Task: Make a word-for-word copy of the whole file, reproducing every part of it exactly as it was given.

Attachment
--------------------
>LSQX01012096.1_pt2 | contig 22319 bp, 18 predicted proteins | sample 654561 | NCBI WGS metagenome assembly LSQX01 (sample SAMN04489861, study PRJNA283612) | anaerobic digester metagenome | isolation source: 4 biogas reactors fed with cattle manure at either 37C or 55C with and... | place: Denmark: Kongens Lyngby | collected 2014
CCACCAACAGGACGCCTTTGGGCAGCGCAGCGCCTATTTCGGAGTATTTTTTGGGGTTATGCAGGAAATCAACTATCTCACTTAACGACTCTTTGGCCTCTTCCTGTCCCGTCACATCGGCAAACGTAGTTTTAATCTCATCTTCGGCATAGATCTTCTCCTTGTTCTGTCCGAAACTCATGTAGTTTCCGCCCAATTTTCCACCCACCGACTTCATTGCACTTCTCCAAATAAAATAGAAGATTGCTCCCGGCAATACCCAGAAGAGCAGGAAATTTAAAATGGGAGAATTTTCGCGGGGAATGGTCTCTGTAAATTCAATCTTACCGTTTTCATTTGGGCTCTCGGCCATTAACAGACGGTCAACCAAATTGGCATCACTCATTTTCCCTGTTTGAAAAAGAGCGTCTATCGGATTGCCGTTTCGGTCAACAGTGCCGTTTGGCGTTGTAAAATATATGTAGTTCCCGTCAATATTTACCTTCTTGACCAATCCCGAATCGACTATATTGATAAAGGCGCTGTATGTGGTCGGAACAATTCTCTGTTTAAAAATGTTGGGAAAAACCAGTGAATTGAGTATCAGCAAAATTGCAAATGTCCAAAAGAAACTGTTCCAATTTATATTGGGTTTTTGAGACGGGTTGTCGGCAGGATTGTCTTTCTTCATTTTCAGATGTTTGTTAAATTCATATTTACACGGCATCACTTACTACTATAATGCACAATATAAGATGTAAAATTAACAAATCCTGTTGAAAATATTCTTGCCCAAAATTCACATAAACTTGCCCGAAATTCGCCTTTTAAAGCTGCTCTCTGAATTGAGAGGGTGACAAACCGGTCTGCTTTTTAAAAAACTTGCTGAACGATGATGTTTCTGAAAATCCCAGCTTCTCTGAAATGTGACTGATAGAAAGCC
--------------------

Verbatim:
>LSQX01012096.1_pt2 | contig 22319 bp, 18 predicted proteins | sample 654561 | NCBI WGS metagenome assembly LSQX01 (sample SAMN04489861, study PRJNA283612) | anaerobic digester metagenome | isolation source: 4 biogas reactors fed with cattle manure at either 37C or 55C with and... | place: Denmark: Kongens Lyngby | collected 2014
CCACCAACAGGACGCCTTTGGGCAGCGCAGCGCCTATTTCGGAGTATTTTTTGGGGTTATGCAGGAAATCAACTATCTCACTTAACGACTCTTTGGCCTCTTCCTGTCCCGTCACATCGGCAAACGTAGTTTTAATCTCATCTTCGGCATAGATCTTCTCCTTGTTCTGTCCGAAACTCATGTAGTTTCCGCCCAATTTTCCACCCACCGACTTCATTGCACTTCTCCAAATAAAATAGAAGATTGCTCCCGGCAATACCCAGAAGAGCAGGAAATTTAAAATGGGAGAATTTTCGCGGGGAATGGTCTCTGTAAATTCAATCTTACCGTTTTCATTTGGGCTCTCGGCCATTAACAGACGGTCAACCAAATTGGCATCACTCATTTTCCCTGTTTGAAAAAGAGCGTCTATCGGATTGCCGTTTCGGTCAACAGTGCCGTTTGGCGTTGTAAAATATATGTAGTTCCCGTCAATATTTACCTTCTTGACCAATCCCGAATCGACTATATTGATAAAGGCGCTGTATGTGGTCGGAACAATTCTCTGTTTAAAAATGTTGGGAAAAACCAGTGAATTGAGTATCAGCAAAATTGCAAATGTCCAAAAGAAACTGTTCCAATTTATATTGGGTTTTTGAGACGGGTTGTCGGCAGGATTGTCTTTCTTCATTTTCAGATGTTTGTTAAATTCATATTTACACGGCATCACTTACTACTATAATGCACAATATAAGATGTAAAATTAACAAATCCTGTTGAAAATATTCTTGCCCAAAATTCACATAAACTTGCCCGAAATTCGCCTTTTAAAGCTGCTCTCTGAATTGAGAGGGTGACAAACCGGTCTGCTTTTTAAAAAACTTGCTGAACGATGATGTTTCTGAAAATCCCAGCTTCTCTGAAATGTGACTGATAGAAAGCC